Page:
Part of any answer to the question has to be American faith in the power of schooling to make citizens, prepare workers, build moral character while boosting individuals up the ladder of success. Such faith has been unstinting for nearly two centuries. Another part of the answer is the national tic of “educationalizing” problems, that is, converting serious economic and social issues into curricular, instructional, and organizationa solutions located in schools.

This sturdy faith and “educationalizing” national problems are captured by those bumper-sticker reforms of “everyone goes to college,” “reducing the test score gap,” and “value-added teacher evaluation.” What all of the hullaballoo does, however, is distract public attention from serious economic and social issues that directly affect Americans every day rather than education, a “solution” aimed at tomorrow when the next generation enters adulthood.

Income inequality (the percentage of wealth that has gone to the top one percent and the amounts divvied up among the other 99 percent) is as bad as it was in the late-1920s. Racially and ethnically segregated schools have increased in every section of the country. Since the Great Recession of 2008, unemployment, housing foreclosures, and poverty have gone up as middle class families slip down the socioeconomic ladder.

President Franklin D. Roosevelt had it right in 1944 in listing the rights that all Americans should have in order of importance. Jobs, decent housing, medical care, and security from the “economic fears of old age, sickness, accident, and unemployment.” All of those came before the right to a “good education.” The fact of the matter is that while educating Americans can provide many individual with a path out of poverty (e.g., diplomas and college degrees, inner city community college programs) schooling Americans does not increase jobs available to current adults or attack structures that sustain inequalities (e.g., regressive tax policies, reduced workers’ bargaining power, low minimum wage).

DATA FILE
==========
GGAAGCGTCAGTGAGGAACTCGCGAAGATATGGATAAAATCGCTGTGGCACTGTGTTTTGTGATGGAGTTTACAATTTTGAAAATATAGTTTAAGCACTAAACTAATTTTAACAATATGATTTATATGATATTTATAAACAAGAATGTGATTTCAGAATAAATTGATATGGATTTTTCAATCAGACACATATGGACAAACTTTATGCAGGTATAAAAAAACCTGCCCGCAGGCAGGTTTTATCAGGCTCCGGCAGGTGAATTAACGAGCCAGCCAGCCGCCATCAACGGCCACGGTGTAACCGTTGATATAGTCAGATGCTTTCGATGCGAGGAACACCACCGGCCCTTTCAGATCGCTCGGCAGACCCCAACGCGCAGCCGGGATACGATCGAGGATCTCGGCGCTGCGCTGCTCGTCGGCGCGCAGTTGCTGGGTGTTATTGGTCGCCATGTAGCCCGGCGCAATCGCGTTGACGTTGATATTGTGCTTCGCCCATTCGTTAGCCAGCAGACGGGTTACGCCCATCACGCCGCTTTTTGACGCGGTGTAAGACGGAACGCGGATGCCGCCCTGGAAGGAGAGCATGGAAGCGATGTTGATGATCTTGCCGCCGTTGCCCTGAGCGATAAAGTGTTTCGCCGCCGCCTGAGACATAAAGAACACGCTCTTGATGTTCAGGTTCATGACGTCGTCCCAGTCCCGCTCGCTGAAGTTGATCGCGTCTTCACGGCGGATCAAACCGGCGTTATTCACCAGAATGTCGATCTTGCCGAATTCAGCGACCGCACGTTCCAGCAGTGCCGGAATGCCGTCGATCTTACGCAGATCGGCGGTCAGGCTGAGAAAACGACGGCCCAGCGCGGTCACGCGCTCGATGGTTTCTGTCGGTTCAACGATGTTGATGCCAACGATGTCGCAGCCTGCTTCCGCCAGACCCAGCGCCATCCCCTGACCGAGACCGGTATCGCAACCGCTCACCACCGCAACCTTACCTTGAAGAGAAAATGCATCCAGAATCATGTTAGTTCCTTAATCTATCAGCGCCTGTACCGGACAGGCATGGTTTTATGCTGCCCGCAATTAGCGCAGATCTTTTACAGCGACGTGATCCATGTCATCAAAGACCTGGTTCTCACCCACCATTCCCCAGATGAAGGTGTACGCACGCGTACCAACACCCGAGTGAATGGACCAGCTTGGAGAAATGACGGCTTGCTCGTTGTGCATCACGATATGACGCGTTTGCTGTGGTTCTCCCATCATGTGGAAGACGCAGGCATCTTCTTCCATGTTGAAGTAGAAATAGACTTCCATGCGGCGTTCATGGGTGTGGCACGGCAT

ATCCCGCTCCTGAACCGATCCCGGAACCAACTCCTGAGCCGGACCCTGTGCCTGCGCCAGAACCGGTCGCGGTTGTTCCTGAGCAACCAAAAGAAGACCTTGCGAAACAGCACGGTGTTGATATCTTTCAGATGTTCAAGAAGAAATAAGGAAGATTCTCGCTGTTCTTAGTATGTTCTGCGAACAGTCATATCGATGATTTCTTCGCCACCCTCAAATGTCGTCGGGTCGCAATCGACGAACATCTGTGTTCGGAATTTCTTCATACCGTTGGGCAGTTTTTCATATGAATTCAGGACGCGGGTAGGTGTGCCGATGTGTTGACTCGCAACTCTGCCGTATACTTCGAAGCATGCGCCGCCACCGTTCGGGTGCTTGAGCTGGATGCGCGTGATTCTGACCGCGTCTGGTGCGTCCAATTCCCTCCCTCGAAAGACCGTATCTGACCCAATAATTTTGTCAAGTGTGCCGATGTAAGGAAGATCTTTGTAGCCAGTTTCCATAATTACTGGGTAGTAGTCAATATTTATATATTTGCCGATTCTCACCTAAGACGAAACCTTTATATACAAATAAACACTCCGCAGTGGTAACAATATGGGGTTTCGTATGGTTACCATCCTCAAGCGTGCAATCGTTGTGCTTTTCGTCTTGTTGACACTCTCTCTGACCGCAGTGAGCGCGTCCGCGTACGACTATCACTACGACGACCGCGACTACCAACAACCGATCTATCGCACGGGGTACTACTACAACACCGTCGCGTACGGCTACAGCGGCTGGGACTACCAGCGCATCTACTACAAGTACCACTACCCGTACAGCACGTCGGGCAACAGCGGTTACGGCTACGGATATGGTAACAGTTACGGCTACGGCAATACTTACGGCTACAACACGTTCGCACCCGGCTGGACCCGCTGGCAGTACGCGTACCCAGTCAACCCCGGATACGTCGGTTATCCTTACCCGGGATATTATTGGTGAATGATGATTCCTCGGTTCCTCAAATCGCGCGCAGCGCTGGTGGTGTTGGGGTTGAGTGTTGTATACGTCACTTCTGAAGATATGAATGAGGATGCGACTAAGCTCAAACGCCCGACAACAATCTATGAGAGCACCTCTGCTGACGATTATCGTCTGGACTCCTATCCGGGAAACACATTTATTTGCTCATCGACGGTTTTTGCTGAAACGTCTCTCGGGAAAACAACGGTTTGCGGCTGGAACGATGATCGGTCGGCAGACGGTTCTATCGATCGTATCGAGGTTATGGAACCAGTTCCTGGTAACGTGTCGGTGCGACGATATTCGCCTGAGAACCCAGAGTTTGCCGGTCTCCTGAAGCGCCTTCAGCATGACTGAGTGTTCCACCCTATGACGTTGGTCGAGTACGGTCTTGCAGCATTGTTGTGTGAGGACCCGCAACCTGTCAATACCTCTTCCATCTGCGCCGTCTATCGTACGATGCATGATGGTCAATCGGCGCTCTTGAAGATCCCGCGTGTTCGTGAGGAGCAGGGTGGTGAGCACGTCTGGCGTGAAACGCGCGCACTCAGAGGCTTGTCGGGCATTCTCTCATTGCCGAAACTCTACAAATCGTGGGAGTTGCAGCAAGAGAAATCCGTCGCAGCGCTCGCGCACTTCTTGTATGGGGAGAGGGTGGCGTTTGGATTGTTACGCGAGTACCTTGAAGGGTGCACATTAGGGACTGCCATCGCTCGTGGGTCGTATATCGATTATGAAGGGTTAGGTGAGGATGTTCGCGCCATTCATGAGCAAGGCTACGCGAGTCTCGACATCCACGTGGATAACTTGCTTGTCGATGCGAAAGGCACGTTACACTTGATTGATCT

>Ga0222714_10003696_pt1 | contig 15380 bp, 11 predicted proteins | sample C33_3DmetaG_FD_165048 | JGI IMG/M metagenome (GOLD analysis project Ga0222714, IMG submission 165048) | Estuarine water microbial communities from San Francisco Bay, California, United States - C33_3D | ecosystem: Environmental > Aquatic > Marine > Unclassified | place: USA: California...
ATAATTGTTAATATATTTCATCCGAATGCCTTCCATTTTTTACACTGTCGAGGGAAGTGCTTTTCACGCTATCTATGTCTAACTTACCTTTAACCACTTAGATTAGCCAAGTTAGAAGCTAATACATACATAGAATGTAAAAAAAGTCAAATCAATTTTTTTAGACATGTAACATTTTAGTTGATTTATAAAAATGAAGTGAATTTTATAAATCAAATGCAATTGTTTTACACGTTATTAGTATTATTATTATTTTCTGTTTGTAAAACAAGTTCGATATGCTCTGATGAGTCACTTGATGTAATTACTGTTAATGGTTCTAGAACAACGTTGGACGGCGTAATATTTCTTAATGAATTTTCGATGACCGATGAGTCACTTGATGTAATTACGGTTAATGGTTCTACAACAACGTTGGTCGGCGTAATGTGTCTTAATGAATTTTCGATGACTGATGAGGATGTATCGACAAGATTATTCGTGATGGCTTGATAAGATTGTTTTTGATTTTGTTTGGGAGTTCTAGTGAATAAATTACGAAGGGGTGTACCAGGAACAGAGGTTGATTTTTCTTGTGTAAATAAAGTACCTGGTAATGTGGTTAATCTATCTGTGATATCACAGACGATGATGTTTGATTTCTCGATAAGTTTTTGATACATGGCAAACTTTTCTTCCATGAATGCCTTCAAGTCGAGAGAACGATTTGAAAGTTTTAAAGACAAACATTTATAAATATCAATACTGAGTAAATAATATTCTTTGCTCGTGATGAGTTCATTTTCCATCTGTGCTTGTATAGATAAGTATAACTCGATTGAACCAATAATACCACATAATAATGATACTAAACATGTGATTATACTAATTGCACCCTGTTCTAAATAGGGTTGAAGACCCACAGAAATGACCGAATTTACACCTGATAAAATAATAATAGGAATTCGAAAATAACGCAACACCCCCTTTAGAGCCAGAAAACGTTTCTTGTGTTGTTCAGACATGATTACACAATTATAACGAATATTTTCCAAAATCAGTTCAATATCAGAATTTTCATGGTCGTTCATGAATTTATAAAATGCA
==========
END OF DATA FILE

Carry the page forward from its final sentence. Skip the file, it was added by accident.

Public policy, then, focusing on school improvement to solve these serious issues relies far too much on a conservative institution that mirrors society rather than one capable of spurring either economic growth or reducing inequities.

5 Comments

Filed under leadership, Reforming schools

5 responses to “Hyping Education Amid Social and Economic Insecurity

  1. Excellent blog as usual Dr. Cuban. I appreciated the link to David F Labaree on educationalizing. A sort of we may not get what we want, but we may be getting what we need in my humble opinion. The idea that education can solve our social ills is an old one that reminds me of the concept of Horace Mann’s common schooling as compromise that prepare both workers and democratic citizens. In a society where equity is the norm perhaps, but we are not living in an equitable world, and I agree with you that it reflects a mirror of society. I might add a society where Horace’s Compromise never really reflected a society that values preparing citizens. Like Pete Seeger’s Little Boxes song: